Posted by: Dan | July 23, 2006

An Insight into Ribozyme Catalysis

Via Ivy Privy, I was drawn back to a paper in the most recent issue of Cell that I had skipped over – Tertiary Contacts Distant from the Active Site Prime a Ribozyme for Catalysis, explained more simply by Science Daily.

While the Cell paper may be a tough read for those not familiar with structural biology, and it doesn’t finalize the question of how life began, it does give some insights into the “RNA World” hypothesis: Martick and Scott used time-resolved crystallography to reconcile mechanistic explanations for ribozyme catalysis that, until recently, held serious discrepancies.

The solution, they found, were additional contacts at the active site that were acquired by previously minimal ribozymes, resulting in a 1000-fold catalytic enhancement. Further, Martick and Scott advance the case for simple acid-base chemistry as the basis for organic chemistry at the dawn of life.

Image and link, courtesy of William Scott, below the fold:

acid-base
(click on the image for more)


Responses

  1. A quibble: I don’t think this study was based on time-resolved crystallography. The introduction just mentions previous work done using that technique.

  2. Right… sorry about that. It does specify “macromolecular” crystallography, with a resolution of 2.2A, which I assume is different from time-resolved.

    I’m not up on the details of the various crystallography techniques out there, hence my confusion… you wouldn’t by chance be able to explain it better for me, would you?

  3. “Macromolecular” just means big molecules. The field was frequently called “protein crystallography” until people started doing structures with RNA and DNA in them.

    Their structure was static. Their molecule was not changing during the course of the experiment. I haven’t read the paper in detail, nor the previous studies to which they refer, so I don’t know precisely what they saw in their structure that wasn’t seen before. In looking over the “Experimental Procedures” section, it says the crystals took 12 months to grow! There is no specific mention of what temperature the X-ray diffraction data was collected at (100 K is typical), but it does mention “cryofreezing”, so 100 K is a reasonable guess.

    2.2 A resolution should be sufficient to locate most of the non-hydrogen atoms in the structure. It is still possible that surface loops or entire sections of a molecule may not be ordered in the crystal lattice, and thus do not show up in the X-ray structure. Maybe this is what happened in previous attempts at hammerhead structures. Either the 12 months of crystal growth gave the molecule time to order itself, or else some slow RNA lysis changed the constituency of the RNA to allow something to rearrange.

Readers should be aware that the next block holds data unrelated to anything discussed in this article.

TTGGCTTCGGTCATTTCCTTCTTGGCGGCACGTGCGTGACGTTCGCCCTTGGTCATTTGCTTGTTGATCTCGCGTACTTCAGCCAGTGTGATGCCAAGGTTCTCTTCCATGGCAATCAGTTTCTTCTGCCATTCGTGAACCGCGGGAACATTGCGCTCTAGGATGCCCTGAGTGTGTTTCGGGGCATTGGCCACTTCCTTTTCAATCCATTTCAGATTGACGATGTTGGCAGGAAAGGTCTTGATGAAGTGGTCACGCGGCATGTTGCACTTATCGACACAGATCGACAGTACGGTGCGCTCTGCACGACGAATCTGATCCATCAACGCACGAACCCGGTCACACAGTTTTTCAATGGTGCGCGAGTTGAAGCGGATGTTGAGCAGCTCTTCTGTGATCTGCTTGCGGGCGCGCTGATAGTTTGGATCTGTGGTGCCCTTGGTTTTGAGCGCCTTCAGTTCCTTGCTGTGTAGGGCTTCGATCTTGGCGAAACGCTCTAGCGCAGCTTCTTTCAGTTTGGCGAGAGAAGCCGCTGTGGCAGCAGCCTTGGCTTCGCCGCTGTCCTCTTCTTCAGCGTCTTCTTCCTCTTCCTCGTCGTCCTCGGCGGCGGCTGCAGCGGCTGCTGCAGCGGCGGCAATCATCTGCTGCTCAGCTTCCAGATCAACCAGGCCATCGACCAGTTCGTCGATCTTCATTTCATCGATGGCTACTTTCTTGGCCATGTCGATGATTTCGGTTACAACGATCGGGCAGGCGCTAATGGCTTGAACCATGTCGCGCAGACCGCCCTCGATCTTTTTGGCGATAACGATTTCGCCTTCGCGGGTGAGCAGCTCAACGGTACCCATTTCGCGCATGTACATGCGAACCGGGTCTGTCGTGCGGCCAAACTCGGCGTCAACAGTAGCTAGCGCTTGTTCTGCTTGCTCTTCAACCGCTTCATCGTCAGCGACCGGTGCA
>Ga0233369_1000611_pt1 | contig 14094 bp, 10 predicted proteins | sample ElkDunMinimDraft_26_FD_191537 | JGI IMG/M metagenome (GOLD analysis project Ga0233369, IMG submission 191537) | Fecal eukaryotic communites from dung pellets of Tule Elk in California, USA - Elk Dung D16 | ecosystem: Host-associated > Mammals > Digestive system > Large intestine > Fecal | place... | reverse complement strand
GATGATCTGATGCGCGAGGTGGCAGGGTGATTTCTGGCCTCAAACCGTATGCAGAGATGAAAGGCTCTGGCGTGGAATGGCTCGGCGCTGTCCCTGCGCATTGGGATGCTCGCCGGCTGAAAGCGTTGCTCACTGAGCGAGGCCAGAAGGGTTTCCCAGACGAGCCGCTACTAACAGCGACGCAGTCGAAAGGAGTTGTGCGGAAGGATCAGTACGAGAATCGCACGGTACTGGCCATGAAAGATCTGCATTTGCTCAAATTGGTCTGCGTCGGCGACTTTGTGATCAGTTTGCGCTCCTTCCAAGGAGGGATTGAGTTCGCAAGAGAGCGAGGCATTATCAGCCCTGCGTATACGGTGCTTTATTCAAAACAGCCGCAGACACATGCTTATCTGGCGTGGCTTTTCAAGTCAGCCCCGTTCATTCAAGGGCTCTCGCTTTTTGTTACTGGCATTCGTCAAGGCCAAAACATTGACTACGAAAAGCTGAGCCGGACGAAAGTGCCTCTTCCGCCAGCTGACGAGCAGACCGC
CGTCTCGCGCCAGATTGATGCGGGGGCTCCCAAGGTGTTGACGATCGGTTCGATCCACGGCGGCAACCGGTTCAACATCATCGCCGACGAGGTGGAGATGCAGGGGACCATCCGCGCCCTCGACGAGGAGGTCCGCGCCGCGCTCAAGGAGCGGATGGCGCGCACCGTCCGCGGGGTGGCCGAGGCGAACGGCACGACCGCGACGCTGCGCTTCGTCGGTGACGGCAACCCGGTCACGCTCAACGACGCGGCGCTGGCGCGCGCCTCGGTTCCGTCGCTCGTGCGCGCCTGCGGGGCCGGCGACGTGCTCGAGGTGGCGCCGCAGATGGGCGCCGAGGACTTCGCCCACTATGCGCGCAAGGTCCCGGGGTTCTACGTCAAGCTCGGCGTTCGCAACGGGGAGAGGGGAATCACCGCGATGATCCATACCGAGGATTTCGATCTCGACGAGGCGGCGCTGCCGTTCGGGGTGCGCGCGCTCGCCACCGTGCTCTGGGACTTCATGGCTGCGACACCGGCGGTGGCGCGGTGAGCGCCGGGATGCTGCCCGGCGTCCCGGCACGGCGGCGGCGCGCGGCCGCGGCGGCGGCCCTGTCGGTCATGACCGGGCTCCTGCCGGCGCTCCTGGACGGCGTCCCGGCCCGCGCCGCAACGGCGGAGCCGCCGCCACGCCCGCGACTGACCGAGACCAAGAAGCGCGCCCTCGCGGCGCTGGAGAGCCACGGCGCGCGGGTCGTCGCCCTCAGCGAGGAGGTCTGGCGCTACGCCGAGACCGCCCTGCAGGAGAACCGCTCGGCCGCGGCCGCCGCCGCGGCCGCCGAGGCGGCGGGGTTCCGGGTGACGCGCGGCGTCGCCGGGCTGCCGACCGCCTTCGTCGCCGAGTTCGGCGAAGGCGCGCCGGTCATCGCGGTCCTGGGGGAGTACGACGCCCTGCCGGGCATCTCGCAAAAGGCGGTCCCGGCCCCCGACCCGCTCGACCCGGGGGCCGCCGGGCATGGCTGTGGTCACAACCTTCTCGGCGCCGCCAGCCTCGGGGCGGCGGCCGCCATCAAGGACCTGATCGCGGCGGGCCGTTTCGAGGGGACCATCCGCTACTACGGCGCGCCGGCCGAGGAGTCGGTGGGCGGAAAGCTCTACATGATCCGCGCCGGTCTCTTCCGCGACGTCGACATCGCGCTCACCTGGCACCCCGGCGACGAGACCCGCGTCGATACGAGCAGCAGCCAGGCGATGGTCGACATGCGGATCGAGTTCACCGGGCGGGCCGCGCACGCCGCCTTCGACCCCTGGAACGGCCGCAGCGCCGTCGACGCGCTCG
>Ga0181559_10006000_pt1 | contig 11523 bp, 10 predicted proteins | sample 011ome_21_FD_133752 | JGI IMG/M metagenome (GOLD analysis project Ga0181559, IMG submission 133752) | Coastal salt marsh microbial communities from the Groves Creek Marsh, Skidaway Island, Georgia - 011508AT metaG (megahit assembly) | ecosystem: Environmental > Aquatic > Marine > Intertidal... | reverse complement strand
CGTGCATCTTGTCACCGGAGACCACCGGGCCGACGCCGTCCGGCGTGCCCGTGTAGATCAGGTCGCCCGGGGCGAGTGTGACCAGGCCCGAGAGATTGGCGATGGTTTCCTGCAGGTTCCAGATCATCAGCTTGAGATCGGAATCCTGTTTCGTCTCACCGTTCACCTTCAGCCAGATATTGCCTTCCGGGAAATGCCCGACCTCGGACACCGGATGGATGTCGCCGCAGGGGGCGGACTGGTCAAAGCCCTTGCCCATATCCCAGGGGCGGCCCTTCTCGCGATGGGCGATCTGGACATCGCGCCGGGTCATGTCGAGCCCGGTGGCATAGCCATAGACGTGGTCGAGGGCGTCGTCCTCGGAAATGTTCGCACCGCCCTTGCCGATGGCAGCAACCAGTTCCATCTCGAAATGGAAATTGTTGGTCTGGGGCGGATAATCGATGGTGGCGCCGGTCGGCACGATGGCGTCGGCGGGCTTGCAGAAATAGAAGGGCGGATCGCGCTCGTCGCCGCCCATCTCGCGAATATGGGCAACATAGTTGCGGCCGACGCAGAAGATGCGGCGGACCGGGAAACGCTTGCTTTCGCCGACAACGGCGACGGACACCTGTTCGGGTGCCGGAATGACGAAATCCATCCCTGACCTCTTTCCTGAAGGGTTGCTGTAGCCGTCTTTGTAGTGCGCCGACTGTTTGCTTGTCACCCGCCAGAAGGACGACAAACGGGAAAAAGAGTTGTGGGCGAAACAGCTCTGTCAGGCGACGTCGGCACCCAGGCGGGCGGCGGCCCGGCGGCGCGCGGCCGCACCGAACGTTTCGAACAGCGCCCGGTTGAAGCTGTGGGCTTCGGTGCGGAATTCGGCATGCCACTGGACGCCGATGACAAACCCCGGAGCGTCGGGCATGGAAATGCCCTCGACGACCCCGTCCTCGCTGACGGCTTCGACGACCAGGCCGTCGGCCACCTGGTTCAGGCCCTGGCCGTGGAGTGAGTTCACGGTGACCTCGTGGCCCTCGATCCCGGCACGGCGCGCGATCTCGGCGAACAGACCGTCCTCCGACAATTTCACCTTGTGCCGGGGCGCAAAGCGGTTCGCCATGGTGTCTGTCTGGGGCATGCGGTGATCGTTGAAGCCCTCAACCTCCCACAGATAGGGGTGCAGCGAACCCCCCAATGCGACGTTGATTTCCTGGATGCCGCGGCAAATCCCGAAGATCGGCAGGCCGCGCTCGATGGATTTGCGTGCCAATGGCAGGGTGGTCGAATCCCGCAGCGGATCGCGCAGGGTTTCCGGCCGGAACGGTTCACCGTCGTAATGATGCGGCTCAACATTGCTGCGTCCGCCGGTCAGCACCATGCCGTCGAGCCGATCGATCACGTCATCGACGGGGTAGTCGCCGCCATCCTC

In time-resolved crystallography, an attempt is made to capture transient states or reaction intermediated by syncing a trigger event, typically a laser to photolyse some sensitive substrate, with fast X-ray data collection. A wider range of X-ray energies is used with Laue diffraction to get as much data as quickly as possible. The need for reproducible triggering limits the number of candidate systems for time-resolved crystallography.

  4. W. Scott, PI for the study that this post is about, has himself entered a comment under the Link Digest post where Ivy Privy tipped me off to the article:

    Thanks for posting this. It is almost as much an honor to be featured on an atheist website as it is to get death threats from creationists.

    The link http://xanana.ucsc.edu/hh/full_length_hammerhead.html gets you to some more information and molecular structures that you can actually play around with in your web browser (assuming it has javascript). The paper itself by the way is freely available on http://www.cell.com. I am not sure if that will persist, but if not I will make a pdf available to anyone from our website.

  5. Again, thanks for the write-up. Our hope is in fact to do some time-resolved crystallography on this system, which will likely be a lot more interesting than our previous attempts.

    Basically the current structure is like one instantaneous snapshot at the beginning of the reaction, one that is three-dimensional, and high enough in resolution that you can see where all the atoms are. Our hope is that we might be able to get a series of snapshots at various steps in the reaction.

    A totally separate project that is currently underway in our lab involves trying to get a series of snapshots of structures during an in vitro evolution process in which a ribozyme becomes a better catalyst.

  6. 2.2 A resolution should be sufficient to locate most of the non-hydrogen atoms in the structure. It is still possible that surface loops or entire sections of a molecule may not be ordered in the crystal lattice, and thus do not show up in the X-ray structure. Maybe this is what happened in previous attempts at hammerhead structures. Either the 12 months of crystal growth gave the molecule time to order itself, or else some slow RNA lysis changed the constituency of the RNA to allow something to rearrange.

    Just to clarify: All the atoms are well-ordered and are clearly visible.

    What happened previously is that we went after a piece of the RNA that was too small. It turns out we, along with everyone else in the field, ignored a more distant tertiary contact in the RNA that stabilizes the active site.

    The best way to see the differences is with this movie (quicktime), which represents a morphing of the older structure into the newer one.

    http://xanana.ucsc.edu/hh/figs/supplemental_materials/morphing_structures.mov


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